“Councilwoman Kent has unfortunately adopted political tactics to thwart the redevelopment of EPCAL at the expense of and to the detriments of the taxpayers of the town,” Ms. Aguiar said. “Not only does she compromise the town’s legal position by talking out of turn and potentially slandering the purchaser without any direct information, she clearly is unaware, and does not understand basic real estate principles.”

Chris Kent, an attorney representing Triple Five, said Tuesday that Ms. Aguiar reached out Friday about scheduling representatives to attend an upcoming work session to further discuss the financials. He said Triple Five has agreed and will attend the May 27 session.

Triple Five, which is best known as a major developer of malls such as the Mall of America in Minnesota, has made recent headlines for defaulting on a multibillion-dollar development in New Jersey. A late March report in the Financial Times found Triple Five used the Mall of America and its West Edmonton Mall in Canada as collateral to secure a $1.2 billion construction loan for its massive project in New Jersey, known as the American Dream. Triple Five has since defaulted on that loan, allowing JPMorgan Chase, Goldman Sachs and other investors to take a 49% stake in both of those malls, according to the Financial Times.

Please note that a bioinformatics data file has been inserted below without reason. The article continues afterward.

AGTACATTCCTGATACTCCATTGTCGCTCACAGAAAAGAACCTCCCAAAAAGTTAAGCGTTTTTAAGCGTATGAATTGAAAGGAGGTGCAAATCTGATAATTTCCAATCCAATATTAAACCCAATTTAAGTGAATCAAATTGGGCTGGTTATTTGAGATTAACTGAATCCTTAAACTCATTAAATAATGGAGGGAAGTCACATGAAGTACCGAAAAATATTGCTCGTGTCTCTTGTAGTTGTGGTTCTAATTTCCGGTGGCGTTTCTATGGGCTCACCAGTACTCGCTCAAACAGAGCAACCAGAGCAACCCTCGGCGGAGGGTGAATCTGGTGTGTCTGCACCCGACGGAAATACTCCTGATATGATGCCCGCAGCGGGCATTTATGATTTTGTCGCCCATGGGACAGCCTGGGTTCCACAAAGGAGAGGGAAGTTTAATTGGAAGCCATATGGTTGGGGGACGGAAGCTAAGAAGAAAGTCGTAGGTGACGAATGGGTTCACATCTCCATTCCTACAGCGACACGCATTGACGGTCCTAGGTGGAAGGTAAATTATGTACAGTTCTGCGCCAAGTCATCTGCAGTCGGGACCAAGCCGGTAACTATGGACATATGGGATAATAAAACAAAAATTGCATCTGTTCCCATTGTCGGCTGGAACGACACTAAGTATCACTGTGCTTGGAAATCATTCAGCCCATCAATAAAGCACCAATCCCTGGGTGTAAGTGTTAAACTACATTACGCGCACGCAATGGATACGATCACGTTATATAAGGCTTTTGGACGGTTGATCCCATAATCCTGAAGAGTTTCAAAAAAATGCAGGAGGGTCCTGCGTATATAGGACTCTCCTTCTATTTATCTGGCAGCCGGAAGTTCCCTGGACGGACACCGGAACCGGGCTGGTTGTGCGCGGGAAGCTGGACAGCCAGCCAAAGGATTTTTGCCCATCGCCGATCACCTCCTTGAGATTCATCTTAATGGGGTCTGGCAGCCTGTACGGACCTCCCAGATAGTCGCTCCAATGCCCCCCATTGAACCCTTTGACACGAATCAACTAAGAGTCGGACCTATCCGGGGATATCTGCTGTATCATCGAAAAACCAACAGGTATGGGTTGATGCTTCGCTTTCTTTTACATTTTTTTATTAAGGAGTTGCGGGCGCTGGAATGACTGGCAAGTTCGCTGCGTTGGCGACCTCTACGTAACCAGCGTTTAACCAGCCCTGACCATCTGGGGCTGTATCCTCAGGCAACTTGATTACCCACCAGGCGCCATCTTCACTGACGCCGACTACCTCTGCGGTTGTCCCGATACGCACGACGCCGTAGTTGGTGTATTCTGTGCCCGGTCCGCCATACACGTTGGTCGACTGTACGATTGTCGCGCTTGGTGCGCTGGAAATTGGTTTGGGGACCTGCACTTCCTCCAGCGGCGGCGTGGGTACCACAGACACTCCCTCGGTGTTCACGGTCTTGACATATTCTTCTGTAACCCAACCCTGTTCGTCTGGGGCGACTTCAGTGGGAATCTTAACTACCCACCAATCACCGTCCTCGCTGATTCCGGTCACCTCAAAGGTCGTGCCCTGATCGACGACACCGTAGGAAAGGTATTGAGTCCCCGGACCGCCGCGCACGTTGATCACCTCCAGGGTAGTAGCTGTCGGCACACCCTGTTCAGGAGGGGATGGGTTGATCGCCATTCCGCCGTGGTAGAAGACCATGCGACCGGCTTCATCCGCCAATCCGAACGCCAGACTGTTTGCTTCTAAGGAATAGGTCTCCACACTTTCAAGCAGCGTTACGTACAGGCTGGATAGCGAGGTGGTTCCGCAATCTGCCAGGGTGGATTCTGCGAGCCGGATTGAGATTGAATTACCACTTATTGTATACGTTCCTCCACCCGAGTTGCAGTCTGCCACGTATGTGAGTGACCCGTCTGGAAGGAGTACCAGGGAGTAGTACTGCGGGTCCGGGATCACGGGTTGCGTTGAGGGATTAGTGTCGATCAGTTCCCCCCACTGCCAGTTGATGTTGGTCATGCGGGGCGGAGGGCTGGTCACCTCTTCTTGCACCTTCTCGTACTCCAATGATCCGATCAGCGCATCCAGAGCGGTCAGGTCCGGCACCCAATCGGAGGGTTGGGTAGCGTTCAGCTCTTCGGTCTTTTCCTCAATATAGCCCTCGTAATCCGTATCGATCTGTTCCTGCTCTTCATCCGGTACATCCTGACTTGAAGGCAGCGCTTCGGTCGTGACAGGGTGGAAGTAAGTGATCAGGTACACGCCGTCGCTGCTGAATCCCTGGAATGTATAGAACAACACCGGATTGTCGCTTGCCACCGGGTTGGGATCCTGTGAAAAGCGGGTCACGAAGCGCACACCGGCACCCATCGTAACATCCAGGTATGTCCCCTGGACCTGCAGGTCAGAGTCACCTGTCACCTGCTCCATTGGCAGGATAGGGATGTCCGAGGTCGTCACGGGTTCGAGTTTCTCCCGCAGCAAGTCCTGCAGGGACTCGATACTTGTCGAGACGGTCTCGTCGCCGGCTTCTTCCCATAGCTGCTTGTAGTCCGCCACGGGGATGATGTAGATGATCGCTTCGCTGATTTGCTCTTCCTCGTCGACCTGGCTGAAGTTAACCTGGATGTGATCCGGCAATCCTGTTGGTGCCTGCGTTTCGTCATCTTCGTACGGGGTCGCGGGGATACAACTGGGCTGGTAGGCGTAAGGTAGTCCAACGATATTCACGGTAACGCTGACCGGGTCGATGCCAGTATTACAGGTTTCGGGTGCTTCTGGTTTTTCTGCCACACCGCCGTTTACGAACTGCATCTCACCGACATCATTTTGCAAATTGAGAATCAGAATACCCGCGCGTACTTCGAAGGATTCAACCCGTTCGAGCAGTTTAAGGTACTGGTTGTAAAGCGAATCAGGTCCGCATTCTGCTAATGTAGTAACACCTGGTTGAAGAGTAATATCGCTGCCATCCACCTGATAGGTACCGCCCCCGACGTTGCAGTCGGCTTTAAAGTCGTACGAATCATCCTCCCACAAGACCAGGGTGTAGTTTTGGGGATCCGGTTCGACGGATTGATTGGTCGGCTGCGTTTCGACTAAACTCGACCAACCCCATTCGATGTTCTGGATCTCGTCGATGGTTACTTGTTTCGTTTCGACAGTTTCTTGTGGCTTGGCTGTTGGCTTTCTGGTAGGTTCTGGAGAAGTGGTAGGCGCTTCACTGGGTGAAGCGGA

The American Dream ultimately opened in October 2019, just a few months before the pandemic forced it to close for several months.

“With all the unpaid bills and debts piling up, a number of construction companies have filed liens against [Triple Five] totaling nearly $41 million, which if nothing else, ties up collateral against future loans,” Ms. Kent said.

Mr. Kent, the attorney for Triple Five, said the retail entities of Triple Five are separate from the one purchasing and developing the EPCAL property. He said Triple Five has sufficient assets and cash on hand to move forward.

“We’ll be able to demonstrate that when we come in on the 27th,” he said.

He added that Triple Five has been ready to close for a year and is waiting on Riverhead Town.